Engaging the Future
The New & Next Gen of Arts Lovers
Did You Know?
Young people born after 1995 spend 10 hours a day in front of entertainment media.
Engaging the Future, a Cleveland Foundation program that ran from 2011 to 2013, helped local organizations better adapt to quickly changing demographics and technologies and competing entertainment opportunities. Program funding allowed participating local organizations the flexibility to pursue riskier, innovative strategies to become more relevant for more people.
Organizations that have participated in this work reflect the wide size and scope of arts and culture groups in Greater Cleveland, including:
- The Cleveland Orchestra
- Museum of Contemporary Art Cleveland
- Beck Center for the Arts
- The Cleveland Play House
- Cleveland Public Theatre
- Great Lakes Theatre
- GroundWorks Dance Theatre
The Cleveland Play House, for example, invested in technology that would give online viewers a behind-the-scenes look at the theater in a gaming format. DANCECleveland created a “Dance Advance” team of community ambassadors for the art form. MOCA hosted live outdoor art events for passersby, while The Cleveland Orchestra developed “At Home,” a series of neighborhood-based residencies to bring music directly to communities. This non-traditional thinking will help more Greater Clevelanders, now and in the future, uncover fantastic cultural programs and events.
Talk of the Town
This year, the book “Imagining Arts Organizations for New Audiences: Values and Valuing,” was co-commissioned by the Cleveland Foundation and the U.K.-based Paul Hamlyn Foundation. Author Annabel Jackson, an internationally renowned arts evaluator, further explored the Engaging the Future initiative through case studies from Cleveland and the U.K., including the Tate Gallery and Royal Shakespeare Company.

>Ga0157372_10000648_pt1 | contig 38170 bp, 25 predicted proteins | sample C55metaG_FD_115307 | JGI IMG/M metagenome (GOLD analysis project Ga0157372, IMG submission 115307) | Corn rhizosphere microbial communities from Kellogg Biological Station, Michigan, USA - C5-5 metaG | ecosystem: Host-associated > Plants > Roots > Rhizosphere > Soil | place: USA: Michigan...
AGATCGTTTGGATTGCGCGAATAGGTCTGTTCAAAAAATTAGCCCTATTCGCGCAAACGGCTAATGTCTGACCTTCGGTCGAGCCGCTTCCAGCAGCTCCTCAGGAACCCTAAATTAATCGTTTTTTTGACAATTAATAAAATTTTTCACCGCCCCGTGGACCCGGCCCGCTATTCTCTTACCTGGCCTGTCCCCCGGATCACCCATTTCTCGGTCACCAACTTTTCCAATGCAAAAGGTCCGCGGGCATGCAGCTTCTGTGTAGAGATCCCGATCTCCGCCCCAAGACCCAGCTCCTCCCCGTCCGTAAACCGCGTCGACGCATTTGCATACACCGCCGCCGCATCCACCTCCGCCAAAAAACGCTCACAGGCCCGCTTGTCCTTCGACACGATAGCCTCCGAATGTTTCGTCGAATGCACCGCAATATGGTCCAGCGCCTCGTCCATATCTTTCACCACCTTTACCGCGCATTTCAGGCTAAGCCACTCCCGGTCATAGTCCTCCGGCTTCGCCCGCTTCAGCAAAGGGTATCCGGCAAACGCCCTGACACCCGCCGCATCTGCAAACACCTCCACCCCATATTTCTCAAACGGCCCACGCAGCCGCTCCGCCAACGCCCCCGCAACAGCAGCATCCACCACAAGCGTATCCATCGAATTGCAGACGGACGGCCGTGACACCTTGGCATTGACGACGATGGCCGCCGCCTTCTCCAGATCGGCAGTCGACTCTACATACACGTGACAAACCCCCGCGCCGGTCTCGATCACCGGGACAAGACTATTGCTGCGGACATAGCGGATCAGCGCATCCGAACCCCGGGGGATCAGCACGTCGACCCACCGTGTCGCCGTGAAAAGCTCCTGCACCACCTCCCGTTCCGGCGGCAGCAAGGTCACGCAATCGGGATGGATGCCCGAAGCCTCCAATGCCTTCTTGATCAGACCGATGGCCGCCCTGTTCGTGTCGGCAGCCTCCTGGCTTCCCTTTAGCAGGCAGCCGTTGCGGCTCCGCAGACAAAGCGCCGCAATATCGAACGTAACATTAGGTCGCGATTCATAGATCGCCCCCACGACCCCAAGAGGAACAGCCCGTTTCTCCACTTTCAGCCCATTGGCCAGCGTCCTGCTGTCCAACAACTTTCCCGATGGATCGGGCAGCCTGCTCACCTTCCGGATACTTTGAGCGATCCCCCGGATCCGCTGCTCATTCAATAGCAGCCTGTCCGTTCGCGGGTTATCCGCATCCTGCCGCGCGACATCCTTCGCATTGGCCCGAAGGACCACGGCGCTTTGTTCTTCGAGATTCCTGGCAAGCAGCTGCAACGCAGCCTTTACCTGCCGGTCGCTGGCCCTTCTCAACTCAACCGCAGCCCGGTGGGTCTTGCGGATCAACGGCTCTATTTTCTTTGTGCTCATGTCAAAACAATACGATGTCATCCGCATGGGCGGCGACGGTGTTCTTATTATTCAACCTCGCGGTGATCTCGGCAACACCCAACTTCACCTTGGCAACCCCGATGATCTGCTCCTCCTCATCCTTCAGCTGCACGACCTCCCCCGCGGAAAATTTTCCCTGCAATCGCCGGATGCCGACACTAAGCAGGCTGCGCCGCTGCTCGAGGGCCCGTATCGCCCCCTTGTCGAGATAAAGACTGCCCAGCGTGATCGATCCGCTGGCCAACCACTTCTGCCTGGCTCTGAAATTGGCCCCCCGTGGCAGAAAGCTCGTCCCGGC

Raymond Bobgan of the Cleveland Public Theatre had a bold idea: people coming from all different professions and backgrounds, most of whom had never been in a play before, to form a theater ensemble entirely composed of members of Cleveland’s Latino community. “Theater helps to develop a shared identity and purpose across cultures. It unifies people,” Bobgan said. “But we couldn’t make the idea a reality without some help.”
But then the Cleveland Foundation provided funds through its Engaging the Future initiative to nurture the bold ideas of organizations like Cleveland Public Theatre and help bring their ideas to life.
“Engaging the Future put a force behind us,” Bobgan said. “When the Cleveland Foundation comes behind something, there is funding, but there is also the momentum behind the idea that can’t be underestimated.”
Cleveland Public Theatre created a local, all-Latino ensemble—Teatro Publico de Cleveland—by reaching out to the community to talk about the possibilities. Word spread quickly. Seventy percent of the audience who attended the premiere sold-out performance, Cuando Cierras Your Eyes, had never been to the Cleveland Public Theatre before. Teatro Publico de Cleveland has matured into a thriving, 32-member ensemble with members hailing from Mexico, Uruguay, Guatemala, Peru and Colombia. Their shows, in both English and Spanish, sell out consistently. And, the Cleveland Public Theatre received a June 2015 grant from National New Play Network to co-develop a world-premiere play in Mexico City and Cleveland. Next steps for Cleveland Public Theatre: bringing other diverse ethnic communities into the fold.
Check out our blog to catch up with grantee partners in the arts and beyond.
How can arts organizations innovate to attract more diverse audiences?